9

Optimization on/off doesn't matter. This is simplified code to demonstrate the warning. In the original routine all assignments and compares are to function expressions that could return a variety of values.

procedure test;
var i, k: integer;
begin
k := 21;
repeat
  if k = 20 then break;
  i := 5
until i = 5;
end;
  • 4
    Because if the first call of if k = 20 then evaluates true then break will stop the loop and there is no assignment for i at all. The compiler did not check the values but only the jump possibilities. – Sir Rufo Sep 18 '14 at 4:24
  • 2
    @sir: That doesn't sound right. The warning comes on the "until". Put "i:=k" after the "until i=5" and the warning is still there. "i" is definitely initialized if/when "until" is reached. If the "break" is taken the "until" isn't reached so "i" shouldn't matter. Still seems like an inappropriate warning. – Witness Protection ID 44583292 Sep 18 '14 at 4:51
  • 4
    Thats why the warning tells you "... may not have been initialized". There is no deep analysis of your code – Sir Rufo Sep 18 '14 at 5:02
  • 1
    "Deep" analysis isn't necessary. The warning simply shouldn't appear on any line immediately preceded by an assignment to the variable in question, which is the case here. If the warning came on the "end", the warning would be true, but still worthless since there are no references to "i" there. The compiler seems to be fooled by the "break", as though the break leads to the "until" like a "continue" would. – Witness Protection ID 44583292 Sep 18 '14 at 19:03
8

This does seem to be a weakness in the compiler.

repeat
  if k = 20 then break;
  i := 5
until i = 5;

A human static analysis can easily check that i is always assigned before it is read. The line before the until assigns it. If that assignment is skipped by the break, then the until test is also skipped.

So, this can only be described as a compiler bug because the compiler should be able to understand how break and until interact. Clearly the compiler's analysis depends on an understanding of these things, since removing the break will also remove the warning. So it can only be that the compiler doesn't understand well enough.

It turns out that the 32 bit Windows compiler still behaves the same way in the current Delphi release, XE7. But the 64 bit compiler correctly emits no warning for your code.

Note that you might expect the compiler to realise that the condition in the if test in your code always evaluates False. Well, the compiler won't. It does not perform static analysis of constant propagation through non constant variables. Its analysis takes no account of the values that you place in variables.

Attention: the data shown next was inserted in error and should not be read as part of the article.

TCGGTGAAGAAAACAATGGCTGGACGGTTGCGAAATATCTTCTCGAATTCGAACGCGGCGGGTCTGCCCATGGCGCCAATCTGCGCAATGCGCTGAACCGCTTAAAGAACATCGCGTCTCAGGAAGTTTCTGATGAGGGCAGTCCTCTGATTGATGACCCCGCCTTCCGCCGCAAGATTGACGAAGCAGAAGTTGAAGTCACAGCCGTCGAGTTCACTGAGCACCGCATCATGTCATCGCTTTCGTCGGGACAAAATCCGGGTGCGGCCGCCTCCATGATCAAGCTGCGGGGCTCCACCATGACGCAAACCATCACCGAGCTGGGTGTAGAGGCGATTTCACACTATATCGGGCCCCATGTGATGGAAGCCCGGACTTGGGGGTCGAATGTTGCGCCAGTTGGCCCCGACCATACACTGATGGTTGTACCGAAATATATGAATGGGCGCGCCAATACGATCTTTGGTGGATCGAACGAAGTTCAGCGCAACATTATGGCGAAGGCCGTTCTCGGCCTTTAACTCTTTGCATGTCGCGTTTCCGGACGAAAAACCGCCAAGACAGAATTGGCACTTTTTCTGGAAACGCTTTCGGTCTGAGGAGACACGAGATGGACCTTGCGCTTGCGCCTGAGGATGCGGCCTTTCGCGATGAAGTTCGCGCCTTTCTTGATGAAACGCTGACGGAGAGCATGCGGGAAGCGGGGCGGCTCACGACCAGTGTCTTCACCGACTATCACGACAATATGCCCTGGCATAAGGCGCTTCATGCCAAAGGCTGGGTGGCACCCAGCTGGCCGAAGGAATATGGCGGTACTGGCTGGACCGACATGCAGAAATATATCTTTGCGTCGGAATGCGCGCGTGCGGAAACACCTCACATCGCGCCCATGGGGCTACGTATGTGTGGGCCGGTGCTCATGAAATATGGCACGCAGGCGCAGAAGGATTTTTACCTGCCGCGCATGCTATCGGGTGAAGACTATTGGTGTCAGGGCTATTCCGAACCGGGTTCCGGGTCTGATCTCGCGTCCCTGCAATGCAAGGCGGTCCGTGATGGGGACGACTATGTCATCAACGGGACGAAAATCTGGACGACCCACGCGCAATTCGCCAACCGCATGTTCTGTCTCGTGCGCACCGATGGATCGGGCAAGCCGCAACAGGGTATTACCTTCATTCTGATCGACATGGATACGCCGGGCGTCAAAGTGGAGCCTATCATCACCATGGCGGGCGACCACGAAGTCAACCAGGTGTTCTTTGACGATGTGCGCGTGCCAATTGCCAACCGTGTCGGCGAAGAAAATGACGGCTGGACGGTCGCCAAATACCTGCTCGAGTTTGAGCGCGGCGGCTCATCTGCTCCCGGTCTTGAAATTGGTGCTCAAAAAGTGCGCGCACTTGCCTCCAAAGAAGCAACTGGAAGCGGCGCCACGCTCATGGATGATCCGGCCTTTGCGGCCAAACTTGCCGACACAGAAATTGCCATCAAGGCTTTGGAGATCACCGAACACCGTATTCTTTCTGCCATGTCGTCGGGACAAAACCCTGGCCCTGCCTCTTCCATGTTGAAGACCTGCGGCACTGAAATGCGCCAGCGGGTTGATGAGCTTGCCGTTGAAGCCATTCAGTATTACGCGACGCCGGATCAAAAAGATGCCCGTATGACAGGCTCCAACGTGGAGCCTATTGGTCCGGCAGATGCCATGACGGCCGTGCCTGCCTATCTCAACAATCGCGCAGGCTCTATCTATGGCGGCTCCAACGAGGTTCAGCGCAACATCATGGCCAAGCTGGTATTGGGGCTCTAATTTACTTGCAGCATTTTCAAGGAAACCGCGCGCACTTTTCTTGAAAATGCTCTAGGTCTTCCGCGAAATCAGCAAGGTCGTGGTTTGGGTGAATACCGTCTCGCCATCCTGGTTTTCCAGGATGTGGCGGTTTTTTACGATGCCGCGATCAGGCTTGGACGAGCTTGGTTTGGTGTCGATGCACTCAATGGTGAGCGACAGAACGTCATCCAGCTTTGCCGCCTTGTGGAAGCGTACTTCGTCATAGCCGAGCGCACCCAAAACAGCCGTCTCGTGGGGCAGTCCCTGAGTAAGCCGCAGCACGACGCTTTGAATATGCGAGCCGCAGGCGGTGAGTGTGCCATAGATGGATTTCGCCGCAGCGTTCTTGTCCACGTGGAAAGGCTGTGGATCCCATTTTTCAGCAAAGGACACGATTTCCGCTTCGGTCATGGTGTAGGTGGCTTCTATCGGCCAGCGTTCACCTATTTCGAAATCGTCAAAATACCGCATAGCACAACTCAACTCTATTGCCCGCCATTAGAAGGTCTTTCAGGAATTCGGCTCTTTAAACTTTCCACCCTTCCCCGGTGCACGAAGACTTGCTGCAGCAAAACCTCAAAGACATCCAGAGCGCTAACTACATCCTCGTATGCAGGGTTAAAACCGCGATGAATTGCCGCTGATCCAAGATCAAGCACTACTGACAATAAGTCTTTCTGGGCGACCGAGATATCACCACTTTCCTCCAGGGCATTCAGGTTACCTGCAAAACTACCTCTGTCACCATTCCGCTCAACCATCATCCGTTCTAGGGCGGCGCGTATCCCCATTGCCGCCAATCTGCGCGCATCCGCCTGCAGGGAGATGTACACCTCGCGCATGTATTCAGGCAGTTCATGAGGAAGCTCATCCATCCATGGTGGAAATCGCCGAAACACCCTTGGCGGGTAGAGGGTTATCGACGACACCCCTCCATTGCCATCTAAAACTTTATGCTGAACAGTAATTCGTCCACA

• The compiler does perform data-flow analysis. For example, it performs live-variable analysis (to hint when a variable is assigned but not used) and definite-assignment analysis (to warn when a variable is used before it's assigned). The code in question shows the latter is buggy. What Delphi doesn't do is perform constant propagation through non-const variables, so the expression k = 20 isn't evaluated at compile time, even though a sufficiently smart compiler could know the value of k. – Rob Kennedy Sep 18 '14 at 12:24
  • Thank you @Rob, my use of terminology was very sloppy – David Heffernan Sep 18 '14 at 12:31
0

The reason why Delphi warns you about this is the fact that local variables don't get initialized automatically. What this means? This means that if you try reading any such variable it will return some more or less random result (contents of the memory it points to).

So as soon as Delphi recognizes a posibility that some variable might be read before anything is written to it (initialization of a variable does write a default value into it) the warning will be raised.
And this would happen in your code if the value of "k" would be 20 becouse the "i := 5" line would be skipped.

How do you solve this warning in your case? Simply set some value to "i" outside any loops or any conditional statments. For instance:

procedure test;
var i, k: integer;
begin
  //Set initial value for i
  i := 0;
  k := 21;
  repeat
    if k = 20 then break;
    i := 5
  until i = 5;
end;
  • The asker knows all of this but wants to know whether or not the warning is a false positive and suspects that the compiler should not warn in this instance. – David Heffernan Sep 18 '14 at 6:09
  • The fact is that compiler can't know if this is false positive not unless testing all posible scenarios. But that is the job for a programmer. – SilverWarior Sep 18 '14 at 6:21
  • 2
    I suspect that what you are missing is the fact that the warning is only triggered when you attempt to read a variable. If the compiler knows that you never read it, it won't warn that you failed to assign it. You may get an unused local var hint but that's different. – David Heffernan Sep 18 '14 at 6:59
  • 1
    I don't think that's correct. I see continue jump to until. – Witness Protection ID 44583292 Sep 18 '14 at 19:38
  • 1
    @WitnessProtectionID44583292 is right. Continue does jump to until. If it would not and jump straight to the first line in block as you sad using if Continue would break the repeat loop boudaries and thus could even reesult in an endless loop. – SilverWarior Sep 18 '14 at 19:49

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